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I'd like to compute the response of a TransferFunctionModel when driven by a SquareWave. Here's a simple example,

or = OutputResponse[TransferFunctionModel[1/(s + 1), s], SquareWave[t], t];

which results in two copies of the error:

Reduce::nsmet: This system cannot be solved with the methods available to Reduce. >>

Oddly, or still gets set to

{(-1 + Piecewise[{{-E^t, Inequality[1/2, LessEqual, Mod[t, 1], Less, 1]}}, E^t])/E^t}

which looks like this:

enter image description here

and is the correct response of the system to UnitStep[t], but multiplied by SquareWave[t].

How can OutputResponse be used to find the response of a TransferFunctionModel driven by a SquareWave?

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3 Answers 3

up vote 1 down vote accepted

I think you are right about using finite sequence of pulses. But here is how you can get it still using SquareWave - you just need to introduce right cut-off. Then no sums over steps or pulses are needed and implementation is easy.

For example:

finiteSquareWave[t_] := UnitBox[.2 (t - 3)] SquareWave[t];
Plot[finiteSquareWave[t], {t, -2, 8}, Exclusions -> None,  Filling -> 0]

enter image description here

f[t_, z_] = OutputResponse[ TransferFunctionModel[1/(s + 1), s], finiteSquareWave[t], t]

enter image description here

Plot3D[f[t, z], {z, 0, 1.2}, {t, 0, 8}, 
 AxesLabel -> {"Z", "T", "f(Z,T)"}, MeshFunctions -> {#1 &}, 
 PlotRange -> All, PlotStyle -> Opacity[.5], MeshStyle -> Opacity[.3]]

enter image description here

This is similar to what you got with sums over UnitSteps.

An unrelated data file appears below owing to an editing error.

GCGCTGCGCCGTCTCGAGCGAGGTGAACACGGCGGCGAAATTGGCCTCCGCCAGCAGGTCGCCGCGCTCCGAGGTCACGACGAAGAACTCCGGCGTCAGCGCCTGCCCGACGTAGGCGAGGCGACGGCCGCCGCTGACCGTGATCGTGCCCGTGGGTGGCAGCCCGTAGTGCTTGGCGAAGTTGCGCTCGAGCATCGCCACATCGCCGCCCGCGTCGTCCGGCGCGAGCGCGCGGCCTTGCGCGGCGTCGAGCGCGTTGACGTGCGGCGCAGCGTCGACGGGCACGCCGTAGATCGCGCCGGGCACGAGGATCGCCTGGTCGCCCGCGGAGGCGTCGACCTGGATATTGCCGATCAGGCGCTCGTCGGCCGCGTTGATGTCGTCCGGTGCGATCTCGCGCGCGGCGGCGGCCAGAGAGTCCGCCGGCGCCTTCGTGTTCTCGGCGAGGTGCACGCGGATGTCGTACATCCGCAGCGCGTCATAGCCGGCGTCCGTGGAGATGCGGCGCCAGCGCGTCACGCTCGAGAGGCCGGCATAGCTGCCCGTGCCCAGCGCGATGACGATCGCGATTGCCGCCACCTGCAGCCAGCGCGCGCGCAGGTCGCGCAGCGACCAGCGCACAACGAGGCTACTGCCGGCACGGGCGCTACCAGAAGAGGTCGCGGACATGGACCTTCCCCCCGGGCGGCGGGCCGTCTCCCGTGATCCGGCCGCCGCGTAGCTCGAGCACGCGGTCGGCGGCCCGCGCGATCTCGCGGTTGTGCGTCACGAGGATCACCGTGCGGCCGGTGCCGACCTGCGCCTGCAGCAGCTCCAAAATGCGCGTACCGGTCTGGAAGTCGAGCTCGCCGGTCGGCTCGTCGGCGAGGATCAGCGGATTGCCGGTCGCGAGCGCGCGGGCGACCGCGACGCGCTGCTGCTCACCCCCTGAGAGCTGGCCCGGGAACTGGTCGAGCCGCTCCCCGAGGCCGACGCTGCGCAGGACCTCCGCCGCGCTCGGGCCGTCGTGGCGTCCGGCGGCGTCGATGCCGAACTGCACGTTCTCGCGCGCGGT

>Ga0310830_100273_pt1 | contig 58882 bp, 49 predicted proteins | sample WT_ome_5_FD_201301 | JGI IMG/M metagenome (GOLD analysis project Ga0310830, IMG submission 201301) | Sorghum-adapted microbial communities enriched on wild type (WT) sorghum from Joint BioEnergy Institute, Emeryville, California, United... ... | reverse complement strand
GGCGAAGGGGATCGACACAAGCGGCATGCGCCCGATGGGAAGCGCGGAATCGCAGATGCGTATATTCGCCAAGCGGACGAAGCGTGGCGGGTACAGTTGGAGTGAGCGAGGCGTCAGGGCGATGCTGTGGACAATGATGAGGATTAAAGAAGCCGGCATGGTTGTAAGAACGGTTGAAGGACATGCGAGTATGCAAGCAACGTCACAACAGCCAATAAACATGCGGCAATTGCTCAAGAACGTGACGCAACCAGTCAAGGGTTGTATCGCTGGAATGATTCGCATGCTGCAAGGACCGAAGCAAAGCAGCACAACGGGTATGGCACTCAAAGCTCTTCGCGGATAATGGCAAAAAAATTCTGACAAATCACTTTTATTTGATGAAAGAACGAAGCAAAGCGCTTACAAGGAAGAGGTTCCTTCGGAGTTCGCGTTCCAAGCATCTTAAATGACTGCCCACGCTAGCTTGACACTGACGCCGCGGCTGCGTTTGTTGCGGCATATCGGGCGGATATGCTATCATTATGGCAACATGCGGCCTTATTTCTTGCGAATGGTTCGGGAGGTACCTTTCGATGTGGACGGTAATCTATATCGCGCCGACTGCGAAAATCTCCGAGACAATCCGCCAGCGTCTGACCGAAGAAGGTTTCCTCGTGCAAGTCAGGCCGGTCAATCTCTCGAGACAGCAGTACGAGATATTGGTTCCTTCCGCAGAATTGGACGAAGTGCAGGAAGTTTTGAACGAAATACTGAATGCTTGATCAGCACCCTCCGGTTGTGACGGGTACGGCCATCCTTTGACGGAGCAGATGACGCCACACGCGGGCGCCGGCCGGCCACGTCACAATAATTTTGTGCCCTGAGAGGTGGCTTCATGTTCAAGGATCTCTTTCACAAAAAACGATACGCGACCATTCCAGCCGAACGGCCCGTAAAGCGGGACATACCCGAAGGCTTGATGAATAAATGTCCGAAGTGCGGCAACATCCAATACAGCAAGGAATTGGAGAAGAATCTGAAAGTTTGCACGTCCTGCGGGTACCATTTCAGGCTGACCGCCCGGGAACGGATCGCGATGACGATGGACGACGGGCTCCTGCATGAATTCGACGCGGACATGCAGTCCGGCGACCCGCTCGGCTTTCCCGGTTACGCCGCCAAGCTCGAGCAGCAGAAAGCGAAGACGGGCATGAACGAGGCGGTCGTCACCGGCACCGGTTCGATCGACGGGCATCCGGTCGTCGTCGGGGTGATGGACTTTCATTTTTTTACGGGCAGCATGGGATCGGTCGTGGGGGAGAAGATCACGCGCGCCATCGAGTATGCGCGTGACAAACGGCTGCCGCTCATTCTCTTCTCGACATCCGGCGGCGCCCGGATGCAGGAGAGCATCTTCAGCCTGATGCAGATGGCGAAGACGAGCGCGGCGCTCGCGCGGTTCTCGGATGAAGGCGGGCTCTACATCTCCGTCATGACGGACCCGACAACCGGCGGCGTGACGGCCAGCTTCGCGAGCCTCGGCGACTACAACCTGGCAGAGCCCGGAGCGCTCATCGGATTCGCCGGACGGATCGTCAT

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I like this one. When I attempt to change the phase of the SquareWave using finiteSquareWave[t_] := UnitBox[.2 (t - 3)] SquareWave[t - 0.1];, the error returns. Any idea why? –  ArgentoSapiens Aug 20 '12 at 22:54
    
@ArgentoSapiens it is not an error, but just a message that solution is given not in an exact, but numerical form. Plotting function and other computations still work. –  Vitaliy Kaurov Aug 21 '12 at 0:58
    
3D plot looks pretty :-), but it's only a cylindrical function, so what's the third dimension for? –  stevenvh Aug 21 '12 at 8:37
    
@stevenvh f(z,t) - so 3 axis are z,t,f . It is a standard plot wolfram.com/xid/0g7kxbwzgfy-zycipu –  Vitaliy Kaurov Aug 21 '12 at 8:56

I hardly ever try to obtain an analytic expression from OutputResponse since I am really only interested in a plot of the response and an InterpolationFunction. So unless you have a need to see an analytical expression, use a numerical one. This happens when you provide a complete time specification as in {t,0,10} instead of just t.

Now you will obtain an InterpolationFunction which is for all practical purposes just as good. Not only is it faster, you know it will almost always work for any input.

In[3]:= or=OutputResponse[TransferFunctionModel[1/(s+1),s],SquareWave[t],{t,0,10}]    
Out[3]= {InterpolatingFunction[{{0.,10.}},<>][t]}

But if you insist you want an analytical response, then may be there is a way. But see first if the above works for you.

Plot[or, {t, 0, 10}]

enter image description here

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A fake, finite-time version of SquareWave can be made thus:

sw = With[
 {period = 2},
 Sum[
  UnitStep[t - period/2 number] - UnitStep[t - period/2 (number + 1)],
  {number, 0, 10, 2}
 ]
]

And this fake SquareWave works with OutputResponse:

or = OutputResponse[TransferFunctionModel[1/(s + 1), s], sw, t];
Plot[or, {t, 0, 10}]

enter image description here

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